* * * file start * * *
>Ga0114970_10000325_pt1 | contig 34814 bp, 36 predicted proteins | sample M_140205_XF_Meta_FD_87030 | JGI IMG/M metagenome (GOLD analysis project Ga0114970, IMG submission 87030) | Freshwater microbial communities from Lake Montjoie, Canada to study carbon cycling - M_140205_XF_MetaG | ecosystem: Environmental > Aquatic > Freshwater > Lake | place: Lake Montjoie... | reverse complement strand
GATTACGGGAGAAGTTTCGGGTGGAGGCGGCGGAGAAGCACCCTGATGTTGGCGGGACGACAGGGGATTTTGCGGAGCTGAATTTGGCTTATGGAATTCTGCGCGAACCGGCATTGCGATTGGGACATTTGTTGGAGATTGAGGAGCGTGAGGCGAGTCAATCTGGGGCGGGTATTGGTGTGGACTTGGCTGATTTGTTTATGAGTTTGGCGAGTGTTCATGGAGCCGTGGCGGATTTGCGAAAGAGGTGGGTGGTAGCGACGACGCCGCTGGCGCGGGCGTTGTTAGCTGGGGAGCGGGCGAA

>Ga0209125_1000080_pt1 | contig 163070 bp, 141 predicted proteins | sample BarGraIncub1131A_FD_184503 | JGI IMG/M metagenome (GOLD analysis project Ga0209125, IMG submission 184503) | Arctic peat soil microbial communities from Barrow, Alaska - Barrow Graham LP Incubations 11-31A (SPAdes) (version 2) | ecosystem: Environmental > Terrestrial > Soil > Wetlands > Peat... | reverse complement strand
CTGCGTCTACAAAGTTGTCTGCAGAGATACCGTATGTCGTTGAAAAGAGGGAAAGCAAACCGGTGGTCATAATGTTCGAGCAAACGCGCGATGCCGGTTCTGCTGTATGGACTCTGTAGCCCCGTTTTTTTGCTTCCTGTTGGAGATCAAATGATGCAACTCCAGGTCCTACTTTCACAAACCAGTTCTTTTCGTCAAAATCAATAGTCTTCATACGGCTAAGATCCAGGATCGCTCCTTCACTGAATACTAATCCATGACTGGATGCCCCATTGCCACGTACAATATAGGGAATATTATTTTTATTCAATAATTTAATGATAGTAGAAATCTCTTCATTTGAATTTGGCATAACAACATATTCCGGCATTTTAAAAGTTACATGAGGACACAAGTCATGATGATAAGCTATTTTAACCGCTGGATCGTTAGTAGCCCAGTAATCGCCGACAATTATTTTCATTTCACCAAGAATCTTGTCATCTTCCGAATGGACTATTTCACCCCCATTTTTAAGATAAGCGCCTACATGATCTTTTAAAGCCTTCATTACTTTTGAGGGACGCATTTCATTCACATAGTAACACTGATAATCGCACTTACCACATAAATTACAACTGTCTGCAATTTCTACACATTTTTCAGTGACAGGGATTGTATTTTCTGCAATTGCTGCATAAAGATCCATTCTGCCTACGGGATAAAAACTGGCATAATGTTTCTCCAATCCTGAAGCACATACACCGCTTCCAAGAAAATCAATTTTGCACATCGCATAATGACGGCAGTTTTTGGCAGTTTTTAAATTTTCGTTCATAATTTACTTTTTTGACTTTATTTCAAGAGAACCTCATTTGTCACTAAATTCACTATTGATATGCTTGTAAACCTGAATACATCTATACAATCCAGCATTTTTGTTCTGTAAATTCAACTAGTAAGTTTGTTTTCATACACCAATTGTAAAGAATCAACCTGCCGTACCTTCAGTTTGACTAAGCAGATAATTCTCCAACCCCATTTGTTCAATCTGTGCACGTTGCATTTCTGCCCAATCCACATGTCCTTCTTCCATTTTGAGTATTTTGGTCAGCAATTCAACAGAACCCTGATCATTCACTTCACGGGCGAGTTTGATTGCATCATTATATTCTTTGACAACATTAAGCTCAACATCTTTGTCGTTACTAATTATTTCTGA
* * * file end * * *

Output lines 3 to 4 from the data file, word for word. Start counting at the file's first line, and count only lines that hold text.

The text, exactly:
>Ga0209125_1000080_pt1 | contig 163070 bp, 141 predicted proteins | sample BarGraIncub1131A_FD_184503 | JGI IMG/M metagenome (GOLD analysis project Ga0209125, IMG submission 184503) | Arctic peat soil microbial communities from Barrow, Alaska - Barrow Graham LP Incubations 11-31A (SPAdes) (version 2) | ecosystem: Environmental > Terrestrial > Soil > Wetlands > Peat... | reverse complement strand
CTGCGTCTACAAAGTTGTCTGCAGAGATACCGTATGTCGTTGAAAAGAGGGAAAGCAAACCGGTGGTCATAATGTTCGAGCAAACGCGCGATGCCGGTTCTGCTGTATGGACTCTGTAGCCCCGTTTTTTTGCTTCCTGTTGGAGATCAAATGATGCAACTCCAGGTCCTACTTTCACAAACCAGTTCTTTTCGTCAAAATCAATAGTCTTCATACGGCTAAGATCCAGGATCGCTCCTTCACTGAATACTAATCCATGACTGGATGCCCCATTGCCACGTACAATATAGGGAATATTATTTTTATTCAATAATTTAATGATAGTAGAAATCTCTTCATTTGAATTTGGCATAACAACATATTCCGGCATTTTAAAAGTTACATGAGGACACAAGTCATGATGATAAGCTATTTTAACCGCTGGATCGTTAGTAGCCCAGTAATCGCCGACAATTATTTTCATTTCACCAAGAATCTTGTCATCTTCCGAATGGACTATTTCACCCCCATTTTTAAGATAAGCGCCTACATGATCTTTTAAAGCCTTCATTACTTTTGAGGGACGCATTTCATTCACATAGTAACACTGATAATCGCACTTACCACATAAATTACAACTGTCTGCAATTTCTACACATTTTTCAGTGACAGGGATTGTATTTTCTGCAATTGCTGCATAAAGATCCATTCTGCCTACGGGATAAAAACTGGCATAATGTTTCTCCAATCCTGAAGCACATACACCGCTTCCAAGAAAATCAATTTTGCACATCGCATAATGACGGCAGTTTTTGGCAGTTTTTAAATTTTCGTTCATAATTTACTTTTTTGACTTTATTTCAAGAGAACCTCATTTGTCACTAAATTCACTATTGATATGCTTGTAAACCTGAATACATCTATACAATCCAGCATTTTTGTTCTGTAAATTCAACTAGTAAGTTTGTTTTCATACACCAATTGTAAAGAATCAACCTGCCGTACCTTCAGTTTGACTAAGCAGATAATTCTCCAACCCCATTTGTTCAATCTGTGCACGTTGCATTTCTGCCCAATCCACATGTCCTTCTTCCATTTTGAGTATTTTGGTCAGCAATTCAACAGAACCCTGATCATTCACTTCACGGGCGAGTTTGATTGCATCATTATATTCTTTGACAACATTAAGCTCAACATCTTTGTCGTTACTAATTATTTCTGA